Contents Class Complex functions Instance definition helpers Instances for atomic types
Synopsis
class C a where
 zero :: a (+) :: a -> a -> a (-) :: a -> a -> a negate :: a -> a
subtract :: C a => a -> a -> a
sum :: C a => [a] -> a
sum1 :: C a => [a] -> a
elementAdd :: C x => (v -> x) -> T (v, v) x
elementSub :: C x => (v -> x) -> T (v, v) x
elementNeg :: C x => (v -> x) -> T v x
(<*>.+) :: C x => T (v, v) (x -> a) -> (v -> x) -> T (v, v) a
(<*>.-) :: C x => T (v, v) (x -> a) -> (v -> x) -> T (v, v) a
(<*>.-\$) :: C x => T v (x -> a) -> (v -> x) -> T v a
propAssociative :: (Eq a, C a) => a -> a -> a -> Bool
propCommutative :: (Eq a, C a) => a -> a -> Bool
propIdentity :: (Eq a, C a) => a -> Bool
propInverse :: (Eq a, C a) => a -> Bool
Class
 class C a where Source

Additive a encapsulates the notion of a commutative group, specified by the following laws:

```          a + b === b + a
(a + b) + c === a + (b + c)
zero + a === a
a + negate a === 0
```

Typical examples include integers, dollars, and vectors.

Minimal definition: +, zero, and (negate or '(-)')

Methods
 zero :: a Source
zero element of the vector space
 (+) :: a -> a -> a Source
add and subtract elements
 (-) :: a -> a -> a Source
 negate :: a -> a Source
inverse with respect to + Instances
 C Double C Float C Int C Int8 C Int16 C Int32 C Int64 C Integer C Word C Word8 C Word16 C Word32 C Word64 C T C T C T C T C v => C ([] v) Integral a => C (Ratio a) (Ord a, C a) => C (T a) C a => C (T a) C a => C (T a) (C a, C a, C a) => C (T a) C a => C (T a) C a => C (T a) C a => C (T a) C a => C (T a) (C a, C a) => C (T a) C a => C (T a) C a => C (T a) C a => C (T a) C a => C (T a) C a => C (T a) (Eq a, C a) => C (T a) (Eq a, C a) => C (T a) C a => C (T a) C v => C (b -> v) (C v0, C v1) => C ((,) v0 v1) (Ord i, Eq v, C v) => C (Map i v) (Ord a, C b) => C (T a b) (C u, C a) => C (T u a) C v => C (T a v) (Ord i, C a) => C (T i a) C v => C (T a v) (C v0, C v1, C v2) => C ((,,) v0 v1 v2)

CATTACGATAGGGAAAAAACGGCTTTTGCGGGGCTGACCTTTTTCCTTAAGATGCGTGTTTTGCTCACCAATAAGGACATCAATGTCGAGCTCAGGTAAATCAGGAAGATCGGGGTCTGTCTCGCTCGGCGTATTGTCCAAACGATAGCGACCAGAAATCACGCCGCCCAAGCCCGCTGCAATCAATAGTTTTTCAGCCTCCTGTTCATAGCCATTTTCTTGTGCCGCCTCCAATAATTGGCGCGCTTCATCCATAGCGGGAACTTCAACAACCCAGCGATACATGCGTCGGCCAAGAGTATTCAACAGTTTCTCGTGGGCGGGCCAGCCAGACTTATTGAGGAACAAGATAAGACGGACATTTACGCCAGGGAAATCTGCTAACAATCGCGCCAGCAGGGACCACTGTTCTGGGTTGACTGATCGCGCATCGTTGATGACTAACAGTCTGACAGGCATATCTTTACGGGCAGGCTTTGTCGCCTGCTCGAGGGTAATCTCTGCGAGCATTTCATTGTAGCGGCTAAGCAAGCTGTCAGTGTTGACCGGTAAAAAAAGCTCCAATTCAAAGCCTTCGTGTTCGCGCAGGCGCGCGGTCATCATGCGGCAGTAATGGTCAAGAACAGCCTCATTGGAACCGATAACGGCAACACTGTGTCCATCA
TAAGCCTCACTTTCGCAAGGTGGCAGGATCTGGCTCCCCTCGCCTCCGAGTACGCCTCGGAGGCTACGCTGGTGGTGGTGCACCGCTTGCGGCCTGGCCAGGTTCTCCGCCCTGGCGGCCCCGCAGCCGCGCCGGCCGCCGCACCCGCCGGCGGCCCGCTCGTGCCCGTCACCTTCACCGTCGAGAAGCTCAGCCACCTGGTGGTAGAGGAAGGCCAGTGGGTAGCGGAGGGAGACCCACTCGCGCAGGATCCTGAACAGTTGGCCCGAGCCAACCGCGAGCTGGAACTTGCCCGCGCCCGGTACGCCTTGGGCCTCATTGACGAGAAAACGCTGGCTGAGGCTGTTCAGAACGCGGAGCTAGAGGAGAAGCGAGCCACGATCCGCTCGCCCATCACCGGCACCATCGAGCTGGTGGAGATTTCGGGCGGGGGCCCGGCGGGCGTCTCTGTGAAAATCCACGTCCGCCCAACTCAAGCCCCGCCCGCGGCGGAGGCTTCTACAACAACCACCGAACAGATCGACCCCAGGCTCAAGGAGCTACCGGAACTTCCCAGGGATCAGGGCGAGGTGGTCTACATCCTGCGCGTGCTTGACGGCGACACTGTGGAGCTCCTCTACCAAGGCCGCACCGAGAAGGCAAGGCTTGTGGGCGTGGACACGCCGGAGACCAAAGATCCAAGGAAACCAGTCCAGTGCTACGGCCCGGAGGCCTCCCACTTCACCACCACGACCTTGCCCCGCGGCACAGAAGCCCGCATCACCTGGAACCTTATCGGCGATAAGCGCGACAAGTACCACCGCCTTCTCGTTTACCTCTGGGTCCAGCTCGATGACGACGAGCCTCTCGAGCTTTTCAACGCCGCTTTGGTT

subtract :: C a => a -> a -> a Source
subtract is (-) with swapped operand order. This is the operand order which will be needed in most cases of partial application.
Complex functions
 sum :: C a => [a] -> a Source
Sum up all elements of a list. An empty list yields zero.
 sum1 :: C a => [a] -> a Source
Sum up all elements of a non-empty list. This avoids including a zero which is useful for types where no universal zero is available.
Instance definition helpers
 elementAdd :: C x => (v -> x) -> T (v, v) x Source
Instead of baking the add operation into the element function, we could use higher rank types and pass a generic uncurry (+) to the run function. We do not do so in order to stay Haskell 98 at least for parts of NumericPrelude.
 elementSub :: C x => (v -> x) -> T (v, v) x Source
 elementNeg :: C x => (v -> x) -> T v x Source
 (<*>.+) :: C x => T (v, v) (x -> a) -> (v -> x) -> T (v, v) a Source
``` addPair :: (Additive.C a, Additive.C b) => (a,b) -> (a,b) -> (a,b)
addPair = Elem.run2 \$ Elem.with (,) <*>.+  fst <*>.+  snd
```
 (<*>.-) :: C x => T (v, v) (x -> a) -> (v -> x) -> T (v, v) a Source
 (<*>.-\$) :: C x => T v (x -> a) -> (v -> x) -> T v a Source
Instances for atomic types
 propAssociative :: (Eq a, C a) => a -> a -> a -> Bool Source
 propCommutative :: (Eq a, C a) => a -> a -> Bool Source
 propIdentity :: (Eq a, C a) => a -> Bool Source
 propInverse :: (Eq a, C a) => a -> Bool Source
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